Album Review: Keep Dancing Inc – Embrace

[un plan simple; 2020]

There’s no denying that Parisian trio Keep Dancing Inc have a sense of humor. In an NME interview earlier this year, when asked what they’d call their would-be stans, they answered “Our Investors.” In a DIY interview, the band described their music through the use of emojis (to be fair, their answer was to be framed as a Tinder bio).

Of course, humor is only one aspect of their kaleidoscopic persona, one that pulls from decades of influences and is expected of young bands searching for their sound. Take “Fix Me Now”, the opening track off of their aptly-titled first EP Initial Public Offering, which bears resemblance to Talking Heads circa Speaking in Tongues. Across this and their second EP, Restructuration, listeners can hear experimentations that range from loungy yacht rock to the biting synth of DFA signees.

Those efforts paid off; on their debut album, Embrace, members Gabrielle Cresseaux, Louis de Marliave, and Joseph Signoret deliver a fully-realized and oftentimes thrilling album of dance and synth-pop. Opener “Start Up Nation” opens with a simple enough hook that becomes the cornerstone for the track’s impending anthemic energy. The glistening “Uncertainty” — with Signoret’s grooving bass and de Marliave’s plucking guitar taking the foreground — follows the neon-colored path of De Lux. “Silent and Satisfied” is built on a spacious and pulsating melody that compliments de Marliave’s echoing vocals. For a song all about escapism (“We could go on the lake / On a sunny summer day”), the rhythms are strong enough to keep listeners drawn in.

The trio’s chemistry comes to a head on single “Could U Stop”, a psychedelic-tinged track that examines the conflicts of fraternal rivalry: “Do you really have to spoil the good times we have? / By showing me up, making me seem so bad,” and the roaring chorus, complete with handclaps, never distracts from the darker tone set at the start. Meanwhile, “Old Child” — the album’s longest, and perhaps strongest, track — showcases the trio’s ability to condense many ideas into a compelling whole. Around the three-minute mark, the track evolves into an instrumental suite of synth trade-offs that captures the euphoria of the best Holy Ghost.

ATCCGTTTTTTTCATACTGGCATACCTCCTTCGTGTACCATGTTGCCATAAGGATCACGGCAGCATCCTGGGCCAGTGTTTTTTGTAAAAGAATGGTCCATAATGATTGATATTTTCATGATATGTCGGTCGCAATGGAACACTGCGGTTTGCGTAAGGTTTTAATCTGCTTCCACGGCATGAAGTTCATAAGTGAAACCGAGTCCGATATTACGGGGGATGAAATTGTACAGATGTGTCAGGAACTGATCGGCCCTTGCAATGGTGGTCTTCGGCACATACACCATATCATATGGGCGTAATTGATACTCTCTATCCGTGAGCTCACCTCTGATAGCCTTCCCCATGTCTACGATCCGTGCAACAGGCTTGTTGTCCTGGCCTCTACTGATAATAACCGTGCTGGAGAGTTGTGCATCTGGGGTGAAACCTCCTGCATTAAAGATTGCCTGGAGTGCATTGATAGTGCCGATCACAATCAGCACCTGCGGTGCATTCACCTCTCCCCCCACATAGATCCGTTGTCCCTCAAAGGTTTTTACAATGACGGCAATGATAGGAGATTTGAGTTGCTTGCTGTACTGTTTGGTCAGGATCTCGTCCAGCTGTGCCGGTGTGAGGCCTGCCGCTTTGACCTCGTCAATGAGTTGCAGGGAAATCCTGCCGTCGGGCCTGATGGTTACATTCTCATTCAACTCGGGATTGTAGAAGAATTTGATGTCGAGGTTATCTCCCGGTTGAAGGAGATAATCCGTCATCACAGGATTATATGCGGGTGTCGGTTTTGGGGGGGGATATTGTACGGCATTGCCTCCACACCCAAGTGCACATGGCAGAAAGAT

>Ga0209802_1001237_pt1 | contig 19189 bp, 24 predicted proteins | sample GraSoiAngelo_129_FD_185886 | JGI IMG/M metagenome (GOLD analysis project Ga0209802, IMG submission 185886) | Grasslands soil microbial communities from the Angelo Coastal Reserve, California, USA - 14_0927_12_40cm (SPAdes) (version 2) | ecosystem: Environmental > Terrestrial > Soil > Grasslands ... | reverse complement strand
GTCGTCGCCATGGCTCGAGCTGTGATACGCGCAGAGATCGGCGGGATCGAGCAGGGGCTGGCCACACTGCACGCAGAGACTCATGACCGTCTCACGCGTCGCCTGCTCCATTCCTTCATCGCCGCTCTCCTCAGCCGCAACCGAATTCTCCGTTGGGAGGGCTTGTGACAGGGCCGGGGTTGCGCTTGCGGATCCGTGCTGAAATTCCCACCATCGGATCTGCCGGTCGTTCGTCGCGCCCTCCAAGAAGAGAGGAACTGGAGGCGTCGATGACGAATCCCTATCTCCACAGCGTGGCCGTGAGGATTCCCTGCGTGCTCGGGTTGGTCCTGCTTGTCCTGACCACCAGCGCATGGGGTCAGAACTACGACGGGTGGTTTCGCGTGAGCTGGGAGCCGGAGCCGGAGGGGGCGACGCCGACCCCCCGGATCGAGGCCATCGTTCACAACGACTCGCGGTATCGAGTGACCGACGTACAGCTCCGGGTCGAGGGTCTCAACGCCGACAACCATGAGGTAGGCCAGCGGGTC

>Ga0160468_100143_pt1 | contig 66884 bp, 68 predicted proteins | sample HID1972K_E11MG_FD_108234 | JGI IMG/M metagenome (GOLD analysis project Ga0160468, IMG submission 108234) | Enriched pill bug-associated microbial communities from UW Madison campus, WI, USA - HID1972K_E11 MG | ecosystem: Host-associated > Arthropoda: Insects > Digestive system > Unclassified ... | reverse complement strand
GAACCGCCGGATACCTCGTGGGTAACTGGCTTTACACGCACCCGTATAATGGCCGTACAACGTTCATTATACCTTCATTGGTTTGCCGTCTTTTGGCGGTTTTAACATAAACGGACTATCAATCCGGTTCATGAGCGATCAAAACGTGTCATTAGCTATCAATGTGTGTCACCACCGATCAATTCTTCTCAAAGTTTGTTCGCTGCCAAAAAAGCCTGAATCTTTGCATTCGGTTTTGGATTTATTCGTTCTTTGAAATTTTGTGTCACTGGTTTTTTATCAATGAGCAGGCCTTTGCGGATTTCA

None of this is to say their humor has vanished. Indeed, “Start Up Nation” is a tongue-in-cheek take on the mirage of self-made entrepreneurship: “Hail to the start up nation / Embrace the sale, embrace the fail.” “No Milkshakes in Hell” opens with a bouncy, manic synth line that could soundtrack the boss level of a Super Nintendo game. The lyrics slowly slide into the deranged, climaxing in a reverberating wall of sound and thudding percussion that sounds like a punchline.

The album also has its share of breathers. “Moving On” features former Metronomy member Night Works, who offers his vocals over a loungy tune that holds consistent throughout its four-minute runtime (save the brief sax solos that follow the chorus). Stronger is the track “Corsica Love”, where pristine keys and the members’ harmonizing vocals effectively evoke the paradise of the song’s namesake.

Nevertheless, Embrace also shows signs of great maturity from a band whose members are barely in their 20s. The story of album closer “How It Starts” is a timeless one: two people hooking up after getting drunk at a bar. The key insight? Not all embraces are selfless or healing: some are selfish and scarring. “Long Enough”, another album highlight, opens with a Strokes-esque guitar riff that settles into a soft bed of synth chords and rhythmic bass lines. Here, Cresseaux and Marliave are the track’s center, where they sing about all too familiar positions kids face when creative ambitions butt heads with the practical plans laid out by parents. But here, again, they understand the weight of their choices: “I do have the right to be wrong / Cause it’s the only way for me / To become what I should be.” To them, it’s still worth the risk.

To their credit, the members of Keep Dancing Inc are very much aware of their fortunes. Embrace was engineered and mixed by Tom Carmichael, who’s worked with Kendrick Lamar, Haim, and many other standout artists. All three members have a different sexual oritentation, yet were mostly free of discrimination thanks to their upbringing in the accepting communities of Paris. “Through [Keep Dancing Inc], we want to channel a universally free energy that unifies genders without distinction,” Cresseaux and Signoret have explained. “Keep Dancing Inc is a celebration and a communion through dancing.” It’s an ambitious mission statement for such a young band, but clearly they’re up to the task.